Section 70(2A) required the court to consider whether the acts for which proceedings were threatened constituted an infringement, not whether the terms of the threat were justified.

The availability of the defence of justification ought not to depend on the precise manner in which the threat was expressed and, in particular, whether the author of the threat took sufficient care to distinguish between the rights conferred by a granted patent and the contingent rights conferred by a patent application if and when it proceeded to grant. 

Following Brain, the reference in section 70(2A) to acts which constitute an infringement of a patent can extend to infringement of the rights conferred by a patent under section 69 of the 1977 Act.

There was a need for certainty and difficulties could arise if the patent was not granted by the date of trial. However, there were many other sources of uncertainty, such as the likely need for a trial of issues of infringement or validity, or a possible appeal. Also, where a European patent was involved, the patent might be subject to lengthy opposition proceedings in the EPO. The additional uncertainty, if grant of the patent was still awaited at the date of the threat, may be undesirable but it did not greatly alter the position.

It was common in threats cases for the claimant to seek and obtain an interim injunction to restrain the making of further threats pending trial. If G was protected by an interim injunction, then it should not be prejudiced by a delay in the trial of the justification issue until the patent was granted. While G would not want potential liability under any cross-undertaking given in return for the interim injunction for an open-ended period, in most cases N would not have sustained any recoverable loss through being wrongly restrained from making threats because the threats turned out to have been justified.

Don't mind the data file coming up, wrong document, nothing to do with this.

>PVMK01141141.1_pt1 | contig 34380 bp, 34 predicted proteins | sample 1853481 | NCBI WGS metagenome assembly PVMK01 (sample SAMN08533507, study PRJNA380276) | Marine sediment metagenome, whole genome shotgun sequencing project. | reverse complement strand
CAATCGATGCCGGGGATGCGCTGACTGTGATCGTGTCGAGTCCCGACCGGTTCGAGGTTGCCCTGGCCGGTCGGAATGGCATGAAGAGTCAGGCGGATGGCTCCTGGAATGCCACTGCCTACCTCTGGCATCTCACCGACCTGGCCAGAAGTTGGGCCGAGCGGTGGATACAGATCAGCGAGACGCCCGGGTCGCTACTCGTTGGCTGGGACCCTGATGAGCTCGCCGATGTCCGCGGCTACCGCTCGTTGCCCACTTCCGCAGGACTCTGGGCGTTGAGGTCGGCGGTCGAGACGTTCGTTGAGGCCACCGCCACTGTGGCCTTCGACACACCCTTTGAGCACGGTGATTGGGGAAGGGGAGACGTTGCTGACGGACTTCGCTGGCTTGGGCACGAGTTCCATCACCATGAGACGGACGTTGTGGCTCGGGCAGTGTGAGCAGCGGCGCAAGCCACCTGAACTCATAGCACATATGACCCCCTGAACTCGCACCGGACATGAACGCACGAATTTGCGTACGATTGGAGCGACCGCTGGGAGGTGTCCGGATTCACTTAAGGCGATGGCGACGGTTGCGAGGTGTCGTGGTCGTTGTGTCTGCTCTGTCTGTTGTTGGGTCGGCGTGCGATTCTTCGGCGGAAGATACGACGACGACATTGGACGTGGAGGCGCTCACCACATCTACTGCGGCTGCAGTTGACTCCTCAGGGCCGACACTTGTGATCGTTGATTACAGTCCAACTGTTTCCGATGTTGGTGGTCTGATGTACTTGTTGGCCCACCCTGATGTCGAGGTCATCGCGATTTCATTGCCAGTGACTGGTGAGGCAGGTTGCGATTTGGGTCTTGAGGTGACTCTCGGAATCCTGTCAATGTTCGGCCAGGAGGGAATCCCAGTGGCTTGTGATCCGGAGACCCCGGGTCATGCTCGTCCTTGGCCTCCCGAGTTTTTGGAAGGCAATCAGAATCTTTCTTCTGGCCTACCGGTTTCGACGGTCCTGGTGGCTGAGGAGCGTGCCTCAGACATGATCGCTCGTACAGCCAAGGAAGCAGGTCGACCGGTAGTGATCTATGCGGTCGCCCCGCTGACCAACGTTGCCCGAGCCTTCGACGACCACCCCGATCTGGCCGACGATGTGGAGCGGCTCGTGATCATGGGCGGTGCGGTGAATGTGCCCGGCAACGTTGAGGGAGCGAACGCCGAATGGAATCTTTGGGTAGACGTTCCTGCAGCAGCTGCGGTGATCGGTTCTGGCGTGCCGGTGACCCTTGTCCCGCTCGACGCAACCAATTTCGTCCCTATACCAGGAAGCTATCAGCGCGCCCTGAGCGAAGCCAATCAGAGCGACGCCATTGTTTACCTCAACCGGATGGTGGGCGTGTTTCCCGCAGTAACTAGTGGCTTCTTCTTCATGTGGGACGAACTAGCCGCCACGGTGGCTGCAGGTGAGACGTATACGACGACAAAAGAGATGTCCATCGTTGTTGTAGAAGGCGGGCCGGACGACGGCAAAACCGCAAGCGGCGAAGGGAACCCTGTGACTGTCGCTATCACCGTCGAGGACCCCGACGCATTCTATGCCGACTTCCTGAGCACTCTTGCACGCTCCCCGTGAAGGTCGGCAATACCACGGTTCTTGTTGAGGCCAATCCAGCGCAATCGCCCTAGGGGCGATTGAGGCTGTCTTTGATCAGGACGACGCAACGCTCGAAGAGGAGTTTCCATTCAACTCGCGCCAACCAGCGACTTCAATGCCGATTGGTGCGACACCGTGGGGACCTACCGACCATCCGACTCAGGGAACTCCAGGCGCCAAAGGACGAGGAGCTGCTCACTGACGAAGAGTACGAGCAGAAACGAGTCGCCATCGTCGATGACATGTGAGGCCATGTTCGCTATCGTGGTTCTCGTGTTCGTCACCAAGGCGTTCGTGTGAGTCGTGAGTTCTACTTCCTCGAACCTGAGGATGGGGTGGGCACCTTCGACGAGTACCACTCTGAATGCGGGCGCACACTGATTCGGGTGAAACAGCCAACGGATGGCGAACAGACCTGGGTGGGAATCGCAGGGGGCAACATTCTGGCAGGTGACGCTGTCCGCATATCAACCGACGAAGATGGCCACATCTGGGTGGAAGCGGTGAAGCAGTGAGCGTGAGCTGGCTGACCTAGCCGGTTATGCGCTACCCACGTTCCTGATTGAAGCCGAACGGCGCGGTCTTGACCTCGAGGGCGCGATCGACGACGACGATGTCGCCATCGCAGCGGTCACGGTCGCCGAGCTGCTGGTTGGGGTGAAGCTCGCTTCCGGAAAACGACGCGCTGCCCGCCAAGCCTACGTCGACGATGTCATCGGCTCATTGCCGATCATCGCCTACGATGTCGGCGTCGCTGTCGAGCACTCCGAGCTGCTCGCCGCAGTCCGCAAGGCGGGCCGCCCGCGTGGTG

Although the timing of the grant of the patent was uncertain, by the trial date, the claims were fixed and grant was imminent. The decision to adjourn the trial was within the ambit of the IPEC's case management powers and overall discretion.


Proceedings for groundless threats often arise from statements made by non-lawyers, who have not taken specialist legal advice and may come from a country whose law on threats of patent infringement proceedings differs from that of the UK. For this reason the availability of the defence of justification should not depend on the precise manner in which the threat was expressed, and whether the author of the threat distinguished between the rights conferred by a granted patent and the contingent rights conferred by a patent application. However, it may be necessary to agree to an undertaking or injunction not to make any further threats. Here, the patent issued shortly after the trial so the delay to the threats trial was expected to be short: it is not clear whether the result would be the same if several years of delay had been likely.

Case: Global Flood Defence Systems Ltd and another v Johan Van Den Noort Beheer BV and others [2016] EWHC 1851 (Pat).

First published in the September 2016 issue of PLC Magazine and reproduced with the kind permission of the publishers. Subscription enquiries 020 7202 1200.